My office hallway, actually.
I guess superficially there are a lot of similarities between being a PhD student and an inmate serving a 3 - 5 year sentence: we are put in small rooms with limited daylight, we spend long hours with nothing to do but read, we have to share basic bathroom facilities, we often eat the same food day in and day out, we might not see our families for long periods of time, we have to go through several review processes before we can “get out”, the building gets locked down after 9pm, and when you’re ready to scream you can’t out of fear that the anxious guy sitting next to you will shank you in your eye ball.
Obviously being a student is nothing like being a prisoner - I got given a brand new computer when I started, the people I share my office with are awesome, I get flown to really fun conferences at no expense of my own, and, of course, I can leave whenever I want.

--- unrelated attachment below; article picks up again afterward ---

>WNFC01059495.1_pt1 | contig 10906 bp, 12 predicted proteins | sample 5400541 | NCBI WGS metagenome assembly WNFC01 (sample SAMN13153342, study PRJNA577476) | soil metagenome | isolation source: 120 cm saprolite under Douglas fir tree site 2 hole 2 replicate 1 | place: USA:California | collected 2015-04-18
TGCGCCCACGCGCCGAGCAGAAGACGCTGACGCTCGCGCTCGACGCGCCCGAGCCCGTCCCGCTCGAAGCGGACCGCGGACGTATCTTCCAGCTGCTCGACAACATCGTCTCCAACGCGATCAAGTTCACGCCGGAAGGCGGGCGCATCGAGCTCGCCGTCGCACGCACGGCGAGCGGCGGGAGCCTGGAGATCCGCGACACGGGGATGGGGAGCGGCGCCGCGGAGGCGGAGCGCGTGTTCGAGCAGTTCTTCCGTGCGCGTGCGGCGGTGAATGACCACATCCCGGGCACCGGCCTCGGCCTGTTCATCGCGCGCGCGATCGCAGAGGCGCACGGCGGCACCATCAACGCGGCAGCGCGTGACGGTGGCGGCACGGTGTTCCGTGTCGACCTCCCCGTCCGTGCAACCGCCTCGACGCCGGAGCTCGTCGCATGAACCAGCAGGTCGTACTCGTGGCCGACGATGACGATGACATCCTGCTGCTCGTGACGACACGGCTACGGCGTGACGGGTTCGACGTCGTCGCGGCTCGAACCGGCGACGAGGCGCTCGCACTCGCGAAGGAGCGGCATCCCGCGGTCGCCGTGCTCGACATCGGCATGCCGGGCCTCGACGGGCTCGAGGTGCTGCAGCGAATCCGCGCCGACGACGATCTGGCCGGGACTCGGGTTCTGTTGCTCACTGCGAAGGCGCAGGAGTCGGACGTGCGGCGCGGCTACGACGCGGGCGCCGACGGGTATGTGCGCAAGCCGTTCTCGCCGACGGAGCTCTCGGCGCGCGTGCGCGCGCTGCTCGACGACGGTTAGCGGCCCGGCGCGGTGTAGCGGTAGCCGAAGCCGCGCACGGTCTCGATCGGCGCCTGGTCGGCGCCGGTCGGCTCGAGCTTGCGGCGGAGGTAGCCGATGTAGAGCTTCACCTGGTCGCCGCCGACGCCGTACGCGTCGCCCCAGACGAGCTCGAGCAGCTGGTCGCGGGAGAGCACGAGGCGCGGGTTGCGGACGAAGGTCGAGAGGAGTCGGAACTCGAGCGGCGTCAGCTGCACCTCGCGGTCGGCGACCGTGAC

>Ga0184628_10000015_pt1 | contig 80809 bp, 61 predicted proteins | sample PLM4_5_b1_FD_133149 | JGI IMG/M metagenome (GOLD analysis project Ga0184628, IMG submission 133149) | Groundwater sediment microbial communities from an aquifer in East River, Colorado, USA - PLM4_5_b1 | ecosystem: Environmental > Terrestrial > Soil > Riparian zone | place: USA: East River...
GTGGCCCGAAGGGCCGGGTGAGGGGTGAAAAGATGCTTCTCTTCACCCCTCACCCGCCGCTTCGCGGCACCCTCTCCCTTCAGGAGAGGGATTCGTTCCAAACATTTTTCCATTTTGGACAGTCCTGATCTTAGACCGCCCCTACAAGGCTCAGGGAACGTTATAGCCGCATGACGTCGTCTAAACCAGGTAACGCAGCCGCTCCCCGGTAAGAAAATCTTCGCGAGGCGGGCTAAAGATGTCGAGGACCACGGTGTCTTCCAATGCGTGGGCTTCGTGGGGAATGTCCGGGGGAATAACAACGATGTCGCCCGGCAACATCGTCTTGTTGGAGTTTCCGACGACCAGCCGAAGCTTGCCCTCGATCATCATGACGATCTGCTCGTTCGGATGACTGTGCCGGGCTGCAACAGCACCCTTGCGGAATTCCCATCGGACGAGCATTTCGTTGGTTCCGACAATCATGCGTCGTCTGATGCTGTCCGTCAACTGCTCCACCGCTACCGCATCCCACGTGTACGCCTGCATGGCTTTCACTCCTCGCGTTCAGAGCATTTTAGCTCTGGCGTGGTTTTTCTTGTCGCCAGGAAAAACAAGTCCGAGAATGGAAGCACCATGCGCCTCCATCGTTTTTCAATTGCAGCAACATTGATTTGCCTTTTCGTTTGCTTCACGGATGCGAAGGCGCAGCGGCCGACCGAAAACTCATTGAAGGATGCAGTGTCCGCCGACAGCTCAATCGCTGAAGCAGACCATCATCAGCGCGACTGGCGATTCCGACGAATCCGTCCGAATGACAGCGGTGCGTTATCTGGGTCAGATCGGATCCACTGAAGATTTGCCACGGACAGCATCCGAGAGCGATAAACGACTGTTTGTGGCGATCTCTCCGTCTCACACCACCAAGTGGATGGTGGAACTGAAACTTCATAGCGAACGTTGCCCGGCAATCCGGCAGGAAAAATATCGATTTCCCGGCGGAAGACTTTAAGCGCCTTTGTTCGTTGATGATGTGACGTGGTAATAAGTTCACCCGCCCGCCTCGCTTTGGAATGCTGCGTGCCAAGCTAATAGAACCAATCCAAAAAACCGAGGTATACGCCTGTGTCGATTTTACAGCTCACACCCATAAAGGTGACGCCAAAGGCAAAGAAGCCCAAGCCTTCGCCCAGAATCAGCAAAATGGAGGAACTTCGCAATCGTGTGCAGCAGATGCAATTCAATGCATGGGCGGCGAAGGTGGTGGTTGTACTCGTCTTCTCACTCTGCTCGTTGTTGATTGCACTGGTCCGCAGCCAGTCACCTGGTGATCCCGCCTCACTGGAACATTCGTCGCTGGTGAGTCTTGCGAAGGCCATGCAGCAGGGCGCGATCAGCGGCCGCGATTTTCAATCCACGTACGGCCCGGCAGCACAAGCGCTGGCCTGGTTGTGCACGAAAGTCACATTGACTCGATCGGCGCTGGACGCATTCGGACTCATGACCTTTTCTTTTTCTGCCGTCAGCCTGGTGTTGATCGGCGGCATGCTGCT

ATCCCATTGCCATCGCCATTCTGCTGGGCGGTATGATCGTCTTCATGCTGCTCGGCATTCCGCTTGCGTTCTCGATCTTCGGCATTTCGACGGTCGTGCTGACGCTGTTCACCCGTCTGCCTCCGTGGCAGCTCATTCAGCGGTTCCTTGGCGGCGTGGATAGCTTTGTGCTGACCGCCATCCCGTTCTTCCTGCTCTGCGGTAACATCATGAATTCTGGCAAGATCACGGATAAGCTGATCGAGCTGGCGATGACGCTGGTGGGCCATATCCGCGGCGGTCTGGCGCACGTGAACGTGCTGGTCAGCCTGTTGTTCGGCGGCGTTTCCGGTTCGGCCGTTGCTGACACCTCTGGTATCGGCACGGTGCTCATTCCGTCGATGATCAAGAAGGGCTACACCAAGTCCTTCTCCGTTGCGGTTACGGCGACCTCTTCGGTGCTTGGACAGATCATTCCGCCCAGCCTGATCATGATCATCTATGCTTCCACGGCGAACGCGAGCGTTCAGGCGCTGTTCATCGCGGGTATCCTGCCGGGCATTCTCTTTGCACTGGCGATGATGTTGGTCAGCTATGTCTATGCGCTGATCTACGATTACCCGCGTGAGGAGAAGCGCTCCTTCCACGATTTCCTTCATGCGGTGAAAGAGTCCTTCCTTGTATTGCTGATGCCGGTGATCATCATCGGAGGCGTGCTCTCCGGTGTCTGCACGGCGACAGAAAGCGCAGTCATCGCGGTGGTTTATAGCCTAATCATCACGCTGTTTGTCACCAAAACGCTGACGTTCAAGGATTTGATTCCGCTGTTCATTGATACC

The freedom and perks of being a PhD student don’t stop some people from feeling trapped, though. Even after being a PhD student for less than a year, I certainly have felt at times that I can’t leave my office when I want to, even though I’m the one who holds the key to my door.
Fortunately for me, feelings of being a PhD-prisoner are few and far between and 99% of the time I love my time at uni. I attribute a lot of the joy I have during my PhD to the fact that I took a lot of time, a whole 6 months actually, working out whether or not I wanted to do it in the first place because it is a big commitment. I also took this time to think about who I could be happy with as supervisors for years on end, because they're the closest thing to the "prison wardens".
I wasn’t planning on being preachy in this blog post, but I do feel like I have to end with this final point. If you are considering doing postgraduate research, and I highly encourage it, take the time to think about it and plan it carefully and you’ll never feel like you’re in prison!